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Ask Dave Nova Your Own Question
Dave Nova
Dave Nova, Chevrolet Technician
Category: Chevy
Satisfied Customers: 19451
Experience:  ASE Master Certification. GM World Class Certification
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2003 Chevy astro can awd passenger model I have a constant

Customer Question

2003 Chevy astro can awd passenger model
I have a constant sputter when accelerating and is like to know what I can check and how to go about doing so to correct problem ? I have a lift and I am very inclined mechanically and hand tools as el as basic obd scanner but no service engine light on so I'm sure obd will not serve me useful this time around
Just had plugs and wires and distributor cap and rotor replaced injectors are also new
Submitted: 1 year ago.
Category: Chevy
Expert:  Dave Nova replied 1 year ago.

Was the sputter present before the tuneup (plugs, wires, etc.)?

Customer: replied 1 year ago.
Unfortunately I don't remember I can't remember why I brought truck in for service which led to tune up
If it wasn't why does it mean and if it was what does it mean
Expert:  Dave Nova replied 1 year ago.

Just trying to get a good history on the vehicle before attempting a diagnosis. The symptoms you describe of a misfire under load is typically due to a fault in the ignition system. This can be due to a faulty spark plug or wire, or due to a spark plug wire that was routed too closely to a hot exhaust manifold. I would check these things first. With no codes in the computer, it will be a little harder to narrow down which cylinder has the bad part, but it can still be done.

Customer: replied 1 year ago.
thimese are the most likely causes ? Given all those users having been replaced ?
Expert:  Dave Nova replied 1 year ago.

Yes, based upon the symptoms these are the most likely causes.

Customer: replied 1 year ago.
I'd probably need my mechanic to either so it himself due to how difficult and tedious it is working on atrivvan plugs and wires due to engine being half in cab or maybe if you send me a diagram of where to look for above stated areas to check that would be great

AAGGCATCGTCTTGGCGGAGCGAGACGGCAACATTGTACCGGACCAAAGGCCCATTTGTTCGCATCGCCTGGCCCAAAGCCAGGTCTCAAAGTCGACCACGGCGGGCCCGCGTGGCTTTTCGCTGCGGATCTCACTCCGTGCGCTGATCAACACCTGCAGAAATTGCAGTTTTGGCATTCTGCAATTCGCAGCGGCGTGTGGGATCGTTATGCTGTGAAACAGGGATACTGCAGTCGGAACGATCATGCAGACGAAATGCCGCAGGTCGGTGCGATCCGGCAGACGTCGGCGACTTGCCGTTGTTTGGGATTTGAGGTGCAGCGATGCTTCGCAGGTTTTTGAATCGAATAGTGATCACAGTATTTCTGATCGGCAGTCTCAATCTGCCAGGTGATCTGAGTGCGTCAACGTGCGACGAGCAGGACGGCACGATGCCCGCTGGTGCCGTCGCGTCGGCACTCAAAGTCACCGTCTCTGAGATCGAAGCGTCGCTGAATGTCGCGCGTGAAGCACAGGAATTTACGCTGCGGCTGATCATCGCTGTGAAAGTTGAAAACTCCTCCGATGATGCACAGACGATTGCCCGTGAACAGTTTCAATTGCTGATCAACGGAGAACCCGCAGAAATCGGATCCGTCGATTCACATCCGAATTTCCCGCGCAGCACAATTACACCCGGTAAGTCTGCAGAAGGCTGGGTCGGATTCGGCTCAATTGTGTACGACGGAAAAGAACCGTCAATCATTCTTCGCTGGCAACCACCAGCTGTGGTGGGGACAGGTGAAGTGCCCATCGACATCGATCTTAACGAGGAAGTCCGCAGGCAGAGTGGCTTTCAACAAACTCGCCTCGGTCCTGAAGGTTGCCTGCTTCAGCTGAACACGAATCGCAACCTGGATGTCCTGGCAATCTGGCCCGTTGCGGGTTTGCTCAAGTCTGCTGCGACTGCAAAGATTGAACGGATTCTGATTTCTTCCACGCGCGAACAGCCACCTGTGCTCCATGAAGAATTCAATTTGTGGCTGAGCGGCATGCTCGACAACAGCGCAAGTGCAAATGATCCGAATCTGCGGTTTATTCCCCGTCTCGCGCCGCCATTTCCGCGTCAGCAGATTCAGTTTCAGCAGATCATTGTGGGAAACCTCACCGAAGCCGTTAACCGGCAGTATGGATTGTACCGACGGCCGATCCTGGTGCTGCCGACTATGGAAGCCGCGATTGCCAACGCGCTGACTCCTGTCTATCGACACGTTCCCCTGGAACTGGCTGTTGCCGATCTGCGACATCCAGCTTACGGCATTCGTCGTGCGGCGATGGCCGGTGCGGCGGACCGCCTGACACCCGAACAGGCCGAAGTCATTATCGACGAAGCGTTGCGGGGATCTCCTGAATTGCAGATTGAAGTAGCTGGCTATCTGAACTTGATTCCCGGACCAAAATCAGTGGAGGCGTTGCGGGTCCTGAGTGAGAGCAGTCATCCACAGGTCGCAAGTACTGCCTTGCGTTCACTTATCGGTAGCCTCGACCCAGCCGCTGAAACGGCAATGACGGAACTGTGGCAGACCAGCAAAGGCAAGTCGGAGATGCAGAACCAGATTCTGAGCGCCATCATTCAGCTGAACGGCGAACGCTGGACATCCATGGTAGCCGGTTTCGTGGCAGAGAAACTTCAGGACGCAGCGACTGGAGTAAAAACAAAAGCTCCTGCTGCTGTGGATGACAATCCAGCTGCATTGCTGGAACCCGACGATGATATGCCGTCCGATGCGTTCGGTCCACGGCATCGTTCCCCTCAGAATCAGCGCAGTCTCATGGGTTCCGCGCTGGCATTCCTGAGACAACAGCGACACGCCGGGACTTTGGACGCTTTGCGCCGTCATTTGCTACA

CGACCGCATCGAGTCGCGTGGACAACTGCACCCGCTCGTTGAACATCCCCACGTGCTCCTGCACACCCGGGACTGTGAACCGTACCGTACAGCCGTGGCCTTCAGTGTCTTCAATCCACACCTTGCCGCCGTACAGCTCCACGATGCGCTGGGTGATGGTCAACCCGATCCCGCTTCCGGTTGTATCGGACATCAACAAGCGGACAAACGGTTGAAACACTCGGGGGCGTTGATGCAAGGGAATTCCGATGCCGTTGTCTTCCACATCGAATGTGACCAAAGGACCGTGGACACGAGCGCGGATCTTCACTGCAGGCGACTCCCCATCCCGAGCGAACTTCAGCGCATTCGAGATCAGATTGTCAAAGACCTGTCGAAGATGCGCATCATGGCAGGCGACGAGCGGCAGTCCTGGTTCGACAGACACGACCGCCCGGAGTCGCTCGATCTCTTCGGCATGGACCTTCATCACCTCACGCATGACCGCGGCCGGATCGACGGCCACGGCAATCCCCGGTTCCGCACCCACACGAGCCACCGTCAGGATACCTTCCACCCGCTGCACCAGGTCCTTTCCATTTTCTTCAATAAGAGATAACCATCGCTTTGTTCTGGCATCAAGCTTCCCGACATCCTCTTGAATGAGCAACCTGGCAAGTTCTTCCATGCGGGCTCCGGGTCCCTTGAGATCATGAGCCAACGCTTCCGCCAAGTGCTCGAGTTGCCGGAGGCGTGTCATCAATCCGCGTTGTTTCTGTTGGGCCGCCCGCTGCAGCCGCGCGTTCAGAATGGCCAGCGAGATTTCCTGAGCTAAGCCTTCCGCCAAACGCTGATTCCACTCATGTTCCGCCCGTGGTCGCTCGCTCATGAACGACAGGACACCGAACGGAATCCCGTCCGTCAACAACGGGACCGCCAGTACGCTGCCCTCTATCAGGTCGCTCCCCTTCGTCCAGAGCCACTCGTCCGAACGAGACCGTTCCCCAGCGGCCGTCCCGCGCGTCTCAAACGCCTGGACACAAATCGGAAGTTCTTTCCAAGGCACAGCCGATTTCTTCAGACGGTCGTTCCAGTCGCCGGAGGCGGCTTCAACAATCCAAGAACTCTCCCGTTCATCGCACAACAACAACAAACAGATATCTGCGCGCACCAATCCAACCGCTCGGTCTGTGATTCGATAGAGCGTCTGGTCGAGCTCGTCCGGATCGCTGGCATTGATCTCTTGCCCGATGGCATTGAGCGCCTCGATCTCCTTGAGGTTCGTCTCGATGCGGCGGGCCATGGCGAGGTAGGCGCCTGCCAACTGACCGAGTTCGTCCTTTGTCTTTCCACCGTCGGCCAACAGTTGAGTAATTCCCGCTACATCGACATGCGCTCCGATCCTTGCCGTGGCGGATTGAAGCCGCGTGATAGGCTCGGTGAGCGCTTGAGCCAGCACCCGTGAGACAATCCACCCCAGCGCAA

Expert:  Dave Nova replied 1 year ago.

The area that would need to be inspected requires removal of the engine cover from inside the vehicle. Copy and paste the link below for removal instructions. Once the cover is removed, the spark plug wires will be clearly visible.

https://www.youtube.com/watch?v=OcUQHnYgx90

Customer: replied 1 year ago.
What will I be looking for in terms f signs of bad spark plug wire or harness or whatever I must inspect once cover off
Expert:  Dave Nova replied 1 year ago.

Look for spark plug wires touching exhaust manifolds. Check the ends of the plug wires to make sure they are firmly installed to spark plugs and distributor cap. Fill a spray bottle with water and a tablespoon of salt, then spray the salt water solution over the plug wires with the engine running. If there is a bad spot in one of the wires, the salt water solution will cause the wire to arc to ground. The engine will misfire and you will see the arc (spark) from the bad area of the offending plug wire.

If the wires check out okay, remove the plug wire boot from each plug and check the white porcelain area of each plug for carbon tracking (looks like black cracks on the porcelain) Replace any of the plugs that show signs of carbon tracking.

Customer: replied 1 year ago.
I just noticed due to cold weather that my van is not sputtering at all with ac off and cooler weather 50degrees fahrenheit feels like it still has a slight sputter tho. Do you still think i shoukd check the position of wires like them being too close to manifold or some type of heat fr engine ? Makes sense to me thag if wires over heat it would cause a missfire like symptom is this right my theory
Expert:  Dave Nova replied 1 year ago.

If the wires are too close to the exhaust, the insulation on the wires will break down and allow the spark plug wires to short to ground, causing a misfire. Turning the a/c off reduces the load on the engine and will reduce the tendency to misfire under load. This does still prove out the theory that you have an ignition system component causing the problem (plug, plug wire, distrubutor cap)

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